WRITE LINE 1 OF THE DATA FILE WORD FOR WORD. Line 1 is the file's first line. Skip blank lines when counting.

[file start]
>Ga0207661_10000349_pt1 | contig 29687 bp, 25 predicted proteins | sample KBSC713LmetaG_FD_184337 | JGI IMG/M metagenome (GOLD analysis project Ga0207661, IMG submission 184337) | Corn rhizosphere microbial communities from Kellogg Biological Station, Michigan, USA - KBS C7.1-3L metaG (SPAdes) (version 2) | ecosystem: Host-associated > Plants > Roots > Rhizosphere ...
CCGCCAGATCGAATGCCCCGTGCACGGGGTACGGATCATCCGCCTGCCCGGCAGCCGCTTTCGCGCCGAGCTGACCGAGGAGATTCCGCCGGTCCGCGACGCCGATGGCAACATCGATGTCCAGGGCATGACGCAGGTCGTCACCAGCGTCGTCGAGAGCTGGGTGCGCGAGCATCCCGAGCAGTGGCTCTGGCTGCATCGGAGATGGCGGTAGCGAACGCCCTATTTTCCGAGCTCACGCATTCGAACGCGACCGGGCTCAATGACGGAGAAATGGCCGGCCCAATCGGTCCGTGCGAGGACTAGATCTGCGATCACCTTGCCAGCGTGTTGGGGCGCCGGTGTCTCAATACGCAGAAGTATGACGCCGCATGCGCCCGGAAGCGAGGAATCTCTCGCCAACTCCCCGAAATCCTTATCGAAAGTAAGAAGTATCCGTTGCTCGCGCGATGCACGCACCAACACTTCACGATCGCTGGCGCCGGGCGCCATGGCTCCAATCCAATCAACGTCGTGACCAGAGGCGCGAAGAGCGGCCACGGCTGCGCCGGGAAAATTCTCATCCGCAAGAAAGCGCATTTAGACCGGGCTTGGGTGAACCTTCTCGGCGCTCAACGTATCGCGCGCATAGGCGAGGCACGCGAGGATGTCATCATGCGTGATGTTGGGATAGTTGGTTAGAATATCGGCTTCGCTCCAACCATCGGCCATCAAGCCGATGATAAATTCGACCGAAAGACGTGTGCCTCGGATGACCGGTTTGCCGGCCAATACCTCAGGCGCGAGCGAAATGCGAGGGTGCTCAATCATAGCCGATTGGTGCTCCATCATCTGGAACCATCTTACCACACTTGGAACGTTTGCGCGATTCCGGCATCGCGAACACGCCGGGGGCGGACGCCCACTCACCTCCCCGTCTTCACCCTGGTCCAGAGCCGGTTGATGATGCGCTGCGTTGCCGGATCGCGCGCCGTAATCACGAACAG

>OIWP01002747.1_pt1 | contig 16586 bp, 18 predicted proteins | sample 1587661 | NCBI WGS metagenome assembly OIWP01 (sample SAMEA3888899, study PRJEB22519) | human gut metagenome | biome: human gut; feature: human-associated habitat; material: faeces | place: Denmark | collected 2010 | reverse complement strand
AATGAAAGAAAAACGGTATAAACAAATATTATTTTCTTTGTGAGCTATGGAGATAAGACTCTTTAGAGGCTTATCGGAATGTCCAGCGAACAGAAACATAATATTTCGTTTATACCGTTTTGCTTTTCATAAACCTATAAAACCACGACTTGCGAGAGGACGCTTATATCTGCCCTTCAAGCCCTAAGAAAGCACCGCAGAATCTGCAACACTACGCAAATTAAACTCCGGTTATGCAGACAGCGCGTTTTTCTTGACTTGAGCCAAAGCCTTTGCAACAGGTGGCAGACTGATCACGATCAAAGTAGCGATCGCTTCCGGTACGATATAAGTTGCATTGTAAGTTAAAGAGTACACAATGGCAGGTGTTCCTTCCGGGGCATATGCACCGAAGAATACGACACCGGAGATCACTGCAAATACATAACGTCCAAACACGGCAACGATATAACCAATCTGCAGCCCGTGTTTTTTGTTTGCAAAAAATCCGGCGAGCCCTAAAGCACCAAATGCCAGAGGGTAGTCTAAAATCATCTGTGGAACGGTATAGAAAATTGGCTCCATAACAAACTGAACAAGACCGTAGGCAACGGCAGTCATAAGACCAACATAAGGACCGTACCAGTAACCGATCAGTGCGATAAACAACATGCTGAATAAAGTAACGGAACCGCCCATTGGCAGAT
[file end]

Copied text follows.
>Ga0207661_10000349_pt1 | contig 29687 bp, 25 predicted proteins | sample KBSC713LmetaG_FD_184337 | JGI IMG/M metagenome (GOLD analysis project Ga0207661, IMG submission 184337) | Corn rhizosphere microbial communities from Kellogg Biological Station, Michigan, USA - KBS C7.1-3L metaG (SPAdes) (version 2) | ecosystem: Host-associated > Plants > Roots > Rhizosphere ...